Leonardo Fibonacci was an Italian mathematician who lived between 1170-1240. He is considered to have discovered his famous sequence of numbers during his observations of the Great Pyramid in Giza (Egypt). The Fibonacci sequence is a numerical series where every added number is the sum of the preceding two: 1, 1, 2, 3, 5, 8, 13, 21, 34, 55, 89, 144, etc.
There are some interesting ratios between these numbers. For example, every number is approximately 1.618-fold as much as the preceding one, and every preceding number makes approximately 0.618 of the successive one (Golden Ratio).
There are some widely known technical analysis tools based on Fibonacci numbers. General principle of interpretation of these tools is the following: If the prices approaches to the lines built using these tools, the changes in the trend development are highly probable.
Different Formations of Fibonacci
- Fibonacci Arcs
- Fibonacci Fans
- Fibonacci Retracement
- Fibonacci Time-Zones
- Fibonacci Expansion/Extension
- Fibonacci Channel
- Fibonacci Support/Resistance
- Fibonacci Retracement = 0%, 38.2%, 50%, 61.8%, 100%
- Fibonacci Expansion/Extension = 0%, 100%, 138.2%, 161.8%, 200%
Stan Weinstein’s Stage Analysis
STAGE 1: This is the basing area where a stock is losing downside momentum. Buyers and sellers are starting to move in equilibrium and although the stock is not taking off it is not selling off either. The buyers are not asking for a discount of the price but are buying what the holders no longer want. This stage could last weeks to months in this consolidation formation.
STAGE 2: The advancing stage begins when the stock in question starts to break higher from the basing area. This stage usually has a retest to the break-out area before the real move starts. There begins here a pattern of higher lows best described as two steps forward and one step back. These pullbacks provide a good risk/reward opportunity for the astute trader.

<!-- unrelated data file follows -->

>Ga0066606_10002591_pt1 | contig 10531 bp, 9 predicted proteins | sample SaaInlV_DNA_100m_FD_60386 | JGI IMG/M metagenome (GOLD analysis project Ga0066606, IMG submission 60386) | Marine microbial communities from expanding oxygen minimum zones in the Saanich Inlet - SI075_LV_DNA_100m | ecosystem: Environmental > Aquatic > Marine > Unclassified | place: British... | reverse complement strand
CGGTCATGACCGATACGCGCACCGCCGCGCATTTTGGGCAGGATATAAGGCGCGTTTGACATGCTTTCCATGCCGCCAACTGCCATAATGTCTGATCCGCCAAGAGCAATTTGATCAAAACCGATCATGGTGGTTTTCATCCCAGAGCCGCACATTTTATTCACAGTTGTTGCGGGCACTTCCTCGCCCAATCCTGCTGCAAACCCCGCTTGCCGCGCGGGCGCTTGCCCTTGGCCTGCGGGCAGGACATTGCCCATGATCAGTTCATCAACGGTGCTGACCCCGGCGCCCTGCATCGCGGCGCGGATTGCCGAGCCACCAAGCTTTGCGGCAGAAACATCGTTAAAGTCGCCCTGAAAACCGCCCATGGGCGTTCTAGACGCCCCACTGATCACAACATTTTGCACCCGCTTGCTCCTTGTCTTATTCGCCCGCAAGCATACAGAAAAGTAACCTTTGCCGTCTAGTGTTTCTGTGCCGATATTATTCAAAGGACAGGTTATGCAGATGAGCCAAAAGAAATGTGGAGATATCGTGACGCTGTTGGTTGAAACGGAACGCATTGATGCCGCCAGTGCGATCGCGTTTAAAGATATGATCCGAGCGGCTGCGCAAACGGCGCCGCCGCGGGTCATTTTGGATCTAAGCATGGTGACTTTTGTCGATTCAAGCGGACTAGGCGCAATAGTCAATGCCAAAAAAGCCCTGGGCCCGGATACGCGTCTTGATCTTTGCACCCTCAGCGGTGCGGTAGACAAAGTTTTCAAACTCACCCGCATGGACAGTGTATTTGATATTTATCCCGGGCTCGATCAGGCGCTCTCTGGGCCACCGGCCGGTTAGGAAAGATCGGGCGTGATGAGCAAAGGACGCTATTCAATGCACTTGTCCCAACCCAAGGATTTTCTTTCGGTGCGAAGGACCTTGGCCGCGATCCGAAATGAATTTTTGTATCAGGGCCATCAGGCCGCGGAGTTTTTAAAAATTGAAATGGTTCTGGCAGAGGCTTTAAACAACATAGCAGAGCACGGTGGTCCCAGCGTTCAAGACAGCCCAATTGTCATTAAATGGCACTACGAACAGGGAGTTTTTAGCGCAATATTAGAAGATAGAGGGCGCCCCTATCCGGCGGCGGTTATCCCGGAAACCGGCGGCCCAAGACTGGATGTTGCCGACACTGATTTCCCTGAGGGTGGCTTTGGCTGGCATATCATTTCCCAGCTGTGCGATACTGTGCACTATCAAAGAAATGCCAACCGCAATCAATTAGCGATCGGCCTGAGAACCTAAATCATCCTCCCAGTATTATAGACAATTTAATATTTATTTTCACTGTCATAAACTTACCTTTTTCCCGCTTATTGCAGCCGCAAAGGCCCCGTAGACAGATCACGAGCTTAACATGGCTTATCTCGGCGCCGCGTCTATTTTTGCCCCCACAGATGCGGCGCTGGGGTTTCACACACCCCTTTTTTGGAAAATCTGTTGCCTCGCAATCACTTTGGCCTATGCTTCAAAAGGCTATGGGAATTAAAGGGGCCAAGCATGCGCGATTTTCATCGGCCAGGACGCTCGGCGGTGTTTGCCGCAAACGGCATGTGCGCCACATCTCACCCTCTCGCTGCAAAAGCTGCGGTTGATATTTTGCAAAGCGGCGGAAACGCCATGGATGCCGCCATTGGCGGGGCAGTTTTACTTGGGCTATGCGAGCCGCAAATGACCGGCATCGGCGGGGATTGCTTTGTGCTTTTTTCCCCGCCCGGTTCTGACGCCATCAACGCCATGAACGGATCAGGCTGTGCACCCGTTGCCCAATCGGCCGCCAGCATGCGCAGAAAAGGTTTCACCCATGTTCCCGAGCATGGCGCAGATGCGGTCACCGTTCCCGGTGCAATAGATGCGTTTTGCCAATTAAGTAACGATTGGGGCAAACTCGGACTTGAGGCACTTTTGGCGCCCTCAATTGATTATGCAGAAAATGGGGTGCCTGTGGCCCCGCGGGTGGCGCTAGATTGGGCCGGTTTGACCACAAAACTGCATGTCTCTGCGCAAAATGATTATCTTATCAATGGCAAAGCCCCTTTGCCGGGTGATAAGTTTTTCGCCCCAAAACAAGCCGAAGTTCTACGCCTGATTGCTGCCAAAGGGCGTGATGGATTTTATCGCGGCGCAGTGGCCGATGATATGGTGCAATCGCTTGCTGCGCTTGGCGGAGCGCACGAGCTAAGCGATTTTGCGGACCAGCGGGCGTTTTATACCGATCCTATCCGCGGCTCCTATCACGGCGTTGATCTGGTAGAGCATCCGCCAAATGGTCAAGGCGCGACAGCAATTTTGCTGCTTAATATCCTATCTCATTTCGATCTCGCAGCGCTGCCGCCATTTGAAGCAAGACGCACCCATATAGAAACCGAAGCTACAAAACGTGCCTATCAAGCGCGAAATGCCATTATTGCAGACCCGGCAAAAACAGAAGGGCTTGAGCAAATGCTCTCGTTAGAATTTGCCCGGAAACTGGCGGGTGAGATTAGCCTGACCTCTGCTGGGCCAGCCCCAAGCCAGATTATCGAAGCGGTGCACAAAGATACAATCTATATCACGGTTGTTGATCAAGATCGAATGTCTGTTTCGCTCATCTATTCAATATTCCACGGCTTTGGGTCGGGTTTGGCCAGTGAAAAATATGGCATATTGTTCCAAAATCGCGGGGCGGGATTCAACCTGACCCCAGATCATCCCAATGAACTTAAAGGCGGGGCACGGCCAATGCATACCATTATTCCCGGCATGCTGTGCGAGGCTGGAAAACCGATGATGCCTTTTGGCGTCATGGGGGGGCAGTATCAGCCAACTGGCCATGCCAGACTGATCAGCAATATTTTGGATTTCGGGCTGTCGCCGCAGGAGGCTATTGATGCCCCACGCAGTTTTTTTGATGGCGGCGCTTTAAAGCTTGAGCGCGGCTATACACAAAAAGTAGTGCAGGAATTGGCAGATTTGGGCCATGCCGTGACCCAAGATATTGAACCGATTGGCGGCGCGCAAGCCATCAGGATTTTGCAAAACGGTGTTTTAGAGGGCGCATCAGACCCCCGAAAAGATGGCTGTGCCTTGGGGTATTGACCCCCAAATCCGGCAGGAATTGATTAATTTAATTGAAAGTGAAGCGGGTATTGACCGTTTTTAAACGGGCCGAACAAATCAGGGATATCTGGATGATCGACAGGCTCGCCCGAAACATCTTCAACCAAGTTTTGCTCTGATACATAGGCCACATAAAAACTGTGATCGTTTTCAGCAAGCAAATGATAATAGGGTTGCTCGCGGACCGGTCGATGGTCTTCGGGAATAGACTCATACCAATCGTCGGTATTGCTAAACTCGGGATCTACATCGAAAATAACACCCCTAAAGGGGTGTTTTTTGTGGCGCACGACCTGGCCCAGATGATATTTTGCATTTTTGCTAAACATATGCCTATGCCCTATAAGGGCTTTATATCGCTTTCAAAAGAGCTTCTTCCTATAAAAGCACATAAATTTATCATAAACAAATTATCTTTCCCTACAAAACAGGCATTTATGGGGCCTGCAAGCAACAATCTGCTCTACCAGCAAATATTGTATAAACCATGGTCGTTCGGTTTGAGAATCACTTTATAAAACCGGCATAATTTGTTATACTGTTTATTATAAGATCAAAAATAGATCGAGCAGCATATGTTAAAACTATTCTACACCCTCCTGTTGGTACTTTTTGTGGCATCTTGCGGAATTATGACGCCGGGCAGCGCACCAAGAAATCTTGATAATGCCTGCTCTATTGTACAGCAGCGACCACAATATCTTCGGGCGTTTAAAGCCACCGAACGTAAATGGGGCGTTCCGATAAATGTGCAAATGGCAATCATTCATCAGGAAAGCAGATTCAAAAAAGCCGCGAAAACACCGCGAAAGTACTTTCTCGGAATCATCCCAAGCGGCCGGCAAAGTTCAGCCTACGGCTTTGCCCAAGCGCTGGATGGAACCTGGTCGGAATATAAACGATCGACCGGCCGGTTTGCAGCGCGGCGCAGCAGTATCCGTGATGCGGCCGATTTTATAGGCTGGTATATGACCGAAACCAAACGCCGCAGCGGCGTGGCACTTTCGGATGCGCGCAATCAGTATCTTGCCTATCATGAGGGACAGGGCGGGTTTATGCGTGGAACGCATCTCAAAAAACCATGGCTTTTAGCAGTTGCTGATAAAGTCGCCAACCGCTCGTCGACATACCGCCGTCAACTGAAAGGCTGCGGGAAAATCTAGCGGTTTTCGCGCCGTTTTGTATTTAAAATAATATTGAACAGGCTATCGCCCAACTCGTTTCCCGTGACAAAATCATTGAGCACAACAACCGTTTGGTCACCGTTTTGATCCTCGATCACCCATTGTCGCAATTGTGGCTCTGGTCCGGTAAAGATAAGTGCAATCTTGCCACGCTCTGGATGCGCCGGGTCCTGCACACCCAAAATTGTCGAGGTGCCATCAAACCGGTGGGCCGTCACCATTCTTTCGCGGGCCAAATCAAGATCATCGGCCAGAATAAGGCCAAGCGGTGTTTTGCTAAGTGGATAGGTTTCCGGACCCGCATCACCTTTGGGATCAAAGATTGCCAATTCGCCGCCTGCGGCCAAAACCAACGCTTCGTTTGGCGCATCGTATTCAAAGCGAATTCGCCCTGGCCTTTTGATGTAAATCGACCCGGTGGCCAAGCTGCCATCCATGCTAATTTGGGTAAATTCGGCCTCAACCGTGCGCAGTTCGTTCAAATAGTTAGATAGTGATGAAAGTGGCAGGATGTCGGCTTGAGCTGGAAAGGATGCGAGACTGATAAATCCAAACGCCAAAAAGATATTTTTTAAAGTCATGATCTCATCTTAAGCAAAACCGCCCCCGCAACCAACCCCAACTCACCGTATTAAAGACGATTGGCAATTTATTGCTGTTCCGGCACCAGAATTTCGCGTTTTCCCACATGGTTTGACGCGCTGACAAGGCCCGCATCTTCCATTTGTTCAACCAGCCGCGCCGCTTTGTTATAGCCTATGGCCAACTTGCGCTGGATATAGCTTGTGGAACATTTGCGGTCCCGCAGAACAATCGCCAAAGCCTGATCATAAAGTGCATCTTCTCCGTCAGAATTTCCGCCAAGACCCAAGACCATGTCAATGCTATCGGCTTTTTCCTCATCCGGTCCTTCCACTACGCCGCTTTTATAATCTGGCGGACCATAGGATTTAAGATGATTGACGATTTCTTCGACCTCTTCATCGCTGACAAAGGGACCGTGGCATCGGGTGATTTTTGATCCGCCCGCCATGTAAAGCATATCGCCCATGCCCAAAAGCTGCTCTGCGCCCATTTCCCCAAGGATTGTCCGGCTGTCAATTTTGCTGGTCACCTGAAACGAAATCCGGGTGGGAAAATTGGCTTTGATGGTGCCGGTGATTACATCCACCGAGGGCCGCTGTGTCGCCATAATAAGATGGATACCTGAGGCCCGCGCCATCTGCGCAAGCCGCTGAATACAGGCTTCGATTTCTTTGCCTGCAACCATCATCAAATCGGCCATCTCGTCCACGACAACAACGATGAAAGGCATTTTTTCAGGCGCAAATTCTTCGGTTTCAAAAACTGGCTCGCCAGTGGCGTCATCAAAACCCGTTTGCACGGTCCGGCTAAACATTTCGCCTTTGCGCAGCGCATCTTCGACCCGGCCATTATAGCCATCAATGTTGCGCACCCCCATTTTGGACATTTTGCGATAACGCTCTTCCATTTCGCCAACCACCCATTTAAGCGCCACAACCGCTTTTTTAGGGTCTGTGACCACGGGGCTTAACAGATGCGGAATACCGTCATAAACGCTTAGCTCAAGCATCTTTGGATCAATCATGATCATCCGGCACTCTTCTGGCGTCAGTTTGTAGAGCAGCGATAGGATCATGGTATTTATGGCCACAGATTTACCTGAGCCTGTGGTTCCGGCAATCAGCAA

STAGE 3: The top area is stage 3 where the good trending stock finds its eventual end. The upward advance loses momentum and consolidation sets in. The mirror image of stage 1 starts to take shape once again. There are sharp moves and high volume in this stage and it is best to refrain from trading here as the reward/risk ratio is stacked against you.
STAGE 4: The declining phase is the fourth and final phase as the factor’s that maintained the stock’s previous momentum are no longer present and the sellers step in. The trader is advised to never go long in this stage or hold on to any winning positions. It is time to exit. If a downtend begins then you can start to look at shorting the stock for the same reasons you went long: trend and momentum.
The market is really very simple in its design and structure; it is the trader who makes it difficult. Although not all markets and stocks are text book examples of the four stages, the disciplined trader would be wise to consider whether or not the stages may be playing out in a current position or one being considered. There may just be a very good reason why both Shannon and Weinstein have best selling books on the same subject.